Sunday, March 21, 2021

Normal - a matter of perspective

We've passed the mid-point in our Pacific Northwest stay. The month we allotted ourselves here is slipping by as rapidly as did the year we spent in Greece before working up our courage to tackle a trip back during a time of Covid-19.

Lake Chelan and its Butte - Washington State

This is 'normally' the point in our U.S. visits where we start daydreaming of those Greek salads and other foods we are missing and the tavernas where we will eat them, the people we want to get together with as soon as we return, and the places we want to go after we get back. 

Greek Salad

Instead of daydreaming about what we will do once we get there, we are planning how to accomplish the steps required to return to our expat life in the Greek Peloponnese: Where to get the Covid-19 test, a requirement for travel as well as entry into Greece? Timing the submission of the PLF, passenger locator form, to meet another of Greece's Covid-related requirements for entry into the country. Making sure the residency card is ready to display, as only Greek citizens and residents traveling from the US are allowed into Greece right now. . .again, thanks to Covid.

'Normally' time to start planning more Greek adventures

That's not the case this year. 

What we 'Normally do' went out the window when the World Health Organization declared Covid-19 a pandemic a year ago.

Government SMS sent a year ago still applies


One year later, Greece remains in its second multi-month lockdown. This one began the first week of November. It, like the first lockdown in the spring, has closed most everything, other than businesses like pharmacies and grocery stores which are deemed essential services. For a time Greek authorities reduced movement to a two kilometer radius of one's home which pretty much allowed us to get to the pharmacy, grocery store, and gas station in the village. A nighttime curfew remains in place. We still need to text the government to get permission for 'movement outside the home'.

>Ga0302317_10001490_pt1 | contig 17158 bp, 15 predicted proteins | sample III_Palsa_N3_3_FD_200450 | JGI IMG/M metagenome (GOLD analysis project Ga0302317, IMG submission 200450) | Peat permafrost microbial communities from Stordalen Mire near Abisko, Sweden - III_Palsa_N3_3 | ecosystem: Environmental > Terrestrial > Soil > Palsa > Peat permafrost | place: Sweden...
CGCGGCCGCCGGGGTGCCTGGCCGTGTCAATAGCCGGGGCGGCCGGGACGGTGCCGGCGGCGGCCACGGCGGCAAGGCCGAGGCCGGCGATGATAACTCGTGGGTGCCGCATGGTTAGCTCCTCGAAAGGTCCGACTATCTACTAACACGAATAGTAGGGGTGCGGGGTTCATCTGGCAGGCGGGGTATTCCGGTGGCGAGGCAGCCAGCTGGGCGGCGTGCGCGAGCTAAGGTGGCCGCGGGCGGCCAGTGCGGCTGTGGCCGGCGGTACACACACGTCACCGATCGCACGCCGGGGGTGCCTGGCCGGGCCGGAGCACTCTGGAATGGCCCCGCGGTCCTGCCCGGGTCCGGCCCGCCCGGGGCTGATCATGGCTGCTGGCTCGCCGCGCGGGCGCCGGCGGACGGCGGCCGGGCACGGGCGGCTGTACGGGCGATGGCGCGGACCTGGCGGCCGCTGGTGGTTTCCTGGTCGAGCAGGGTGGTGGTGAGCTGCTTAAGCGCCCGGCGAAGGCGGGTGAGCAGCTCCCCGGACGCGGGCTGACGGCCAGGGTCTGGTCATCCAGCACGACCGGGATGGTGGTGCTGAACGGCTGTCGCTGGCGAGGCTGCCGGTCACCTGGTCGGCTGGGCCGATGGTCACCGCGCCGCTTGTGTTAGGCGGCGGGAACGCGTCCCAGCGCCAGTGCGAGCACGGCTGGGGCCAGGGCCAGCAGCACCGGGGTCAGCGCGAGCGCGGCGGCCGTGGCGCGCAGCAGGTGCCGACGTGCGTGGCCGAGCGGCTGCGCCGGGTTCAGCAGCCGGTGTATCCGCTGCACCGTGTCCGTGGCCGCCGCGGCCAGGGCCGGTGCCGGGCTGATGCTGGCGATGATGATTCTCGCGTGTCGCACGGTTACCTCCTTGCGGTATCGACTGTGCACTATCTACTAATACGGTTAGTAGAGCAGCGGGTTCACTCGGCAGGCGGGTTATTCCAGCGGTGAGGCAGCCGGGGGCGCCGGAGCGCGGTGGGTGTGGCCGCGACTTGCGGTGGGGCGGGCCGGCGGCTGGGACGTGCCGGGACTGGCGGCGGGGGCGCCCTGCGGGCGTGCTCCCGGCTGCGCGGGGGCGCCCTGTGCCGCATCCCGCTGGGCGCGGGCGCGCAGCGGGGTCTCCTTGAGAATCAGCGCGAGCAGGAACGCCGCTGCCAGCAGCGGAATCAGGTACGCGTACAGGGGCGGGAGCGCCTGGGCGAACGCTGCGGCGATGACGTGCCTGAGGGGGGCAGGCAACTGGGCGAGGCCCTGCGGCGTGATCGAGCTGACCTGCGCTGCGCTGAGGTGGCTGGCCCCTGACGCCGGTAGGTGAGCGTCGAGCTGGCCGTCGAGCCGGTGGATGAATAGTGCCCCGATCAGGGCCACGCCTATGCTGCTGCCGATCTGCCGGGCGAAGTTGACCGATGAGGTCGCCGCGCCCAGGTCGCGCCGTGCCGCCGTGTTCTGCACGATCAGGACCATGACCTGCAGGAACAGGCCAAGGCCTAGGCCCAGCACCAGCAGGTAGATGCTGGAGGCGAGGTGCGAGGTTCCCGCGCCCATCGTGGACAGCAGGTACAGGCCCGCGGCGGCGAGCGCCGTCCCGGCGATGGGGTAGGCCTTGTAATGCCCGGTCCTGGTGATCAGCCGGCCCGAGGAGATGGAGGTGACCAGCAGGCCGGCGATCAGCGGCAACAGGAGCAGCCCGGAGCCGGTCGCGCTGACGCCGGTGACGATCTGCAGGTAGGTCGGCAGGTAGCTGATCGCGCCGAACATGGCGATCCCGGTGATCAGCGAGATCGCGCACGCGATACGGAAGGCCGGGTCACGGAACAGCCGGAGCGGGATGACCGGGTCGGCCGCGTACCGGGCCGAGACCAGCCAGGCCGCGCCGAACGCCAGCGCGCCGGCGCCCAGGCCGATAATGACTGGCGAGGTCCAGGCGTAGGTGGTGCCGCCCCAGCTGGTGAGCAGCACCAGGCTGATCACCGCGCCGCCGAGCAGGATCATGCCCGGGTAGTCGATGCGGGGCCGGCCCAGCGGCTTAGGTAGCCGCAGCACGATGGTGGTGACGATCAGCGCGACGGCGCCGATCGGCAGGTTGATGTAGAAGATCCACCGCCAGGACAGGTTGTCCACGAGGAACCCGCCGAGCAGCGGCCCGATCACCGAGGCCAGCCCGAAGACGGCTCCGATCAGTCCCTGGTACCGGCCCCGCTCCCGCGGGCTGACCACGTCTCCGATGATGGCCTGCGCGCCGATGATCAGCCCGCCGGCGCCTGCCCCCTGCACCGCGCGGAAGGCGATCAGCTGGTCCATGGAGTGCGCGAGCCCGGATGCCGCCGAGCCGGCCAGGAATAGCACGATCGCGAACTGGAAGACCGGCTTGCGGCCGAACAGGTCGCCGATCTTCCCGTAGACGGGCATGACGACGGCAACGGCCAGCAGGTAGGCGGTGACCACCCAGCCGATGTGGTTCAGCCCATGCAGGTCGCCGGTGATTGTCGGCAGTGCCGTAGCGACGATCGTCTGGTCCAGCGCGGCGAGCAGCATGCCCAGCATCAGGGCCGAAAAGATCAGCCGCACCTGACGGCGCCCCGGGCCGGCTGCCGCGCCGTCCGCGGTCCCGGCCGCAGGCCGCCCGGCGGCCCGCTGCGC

'You've been  able to sit outside at a taverna, haven't you?' asked a friend here in our US who had visited us in Greece. 

Dining out in the village before the Nov. lockdown

'Not since last October. And we've not been allowed to sit inside a restaurant or taverna since last March when the first lockdown began,' I replied, noting that for a time we could stand in parking lots or at the side of the road, consuming 'to go' items. 

Somehow when we were in Greece, the lockdown started to feel so 'normal', so accepted by all, that things like texting for permission to leave the house, didn't seem as harsh as they sound when I am sipping wine at a nearby winery in Washington State describing those measures to friends here. 

Athens Airport Feb. 26 - no problem distancing here


However, in Greece citizens and residents are getting restless. Media headlines there call it 'lockdown fatigue'. Last spring the lockdown kept Covid numbers low, but that hasn't been the case the second time around. The numbers of Covid cases continue to skyrocket, and intubations are at an all-time high. The Greek authorities struggle with how to open the country and jump start the economy and tourism, while the health system remains overwhelmed with patients. 

Those same authorities continue to grapple with how to vaccinate their thousands of expats who call Greece home. A measure to set up a system is, or was, being debated in the Parliament (stories differ as to whether it continues or has been decided). Then if/when passed, a system will be put into place to apply for the vaccination. Then a schedule to get the vaccination.

In all fairness, it isn't just Greece, expats in Spain are experiencing similar obstacles to getting jabs.

A Taste of Normal

Our roots are planted in Washington State


We arrived in Washington State -- that one tucked up in the furthest northwest corner of the continental states -- and the place our US roots are planted, during what is called, Phase Two.  That is pandemic jargon for the gradual steps being taken to reopen and try to return to 'normal' here.

Our return to the U.S. was finally prompted by a lengthening to-do list here including the need to finally have several 'annual' but long-over-due medical appointments as well as to seek out and hopefully get Covid-19 vaccinations. We will have checked every item off that to do list after we receive our second Pfizer shots on Monday.

We were among eight people here on a weekday night

Phase Two requires wearing masks in public and social distancing. Most retail stores are open. You can dine and drink inside or outside, with capacity limits of 25 percent inside for those places that have reopened, however a number of restaurants remain closed. You can travel where you want, when you want. By the time most read this, the State will be implementing Phase Three which will allow 50% inside and open some of the non-essential facilities that are still closed.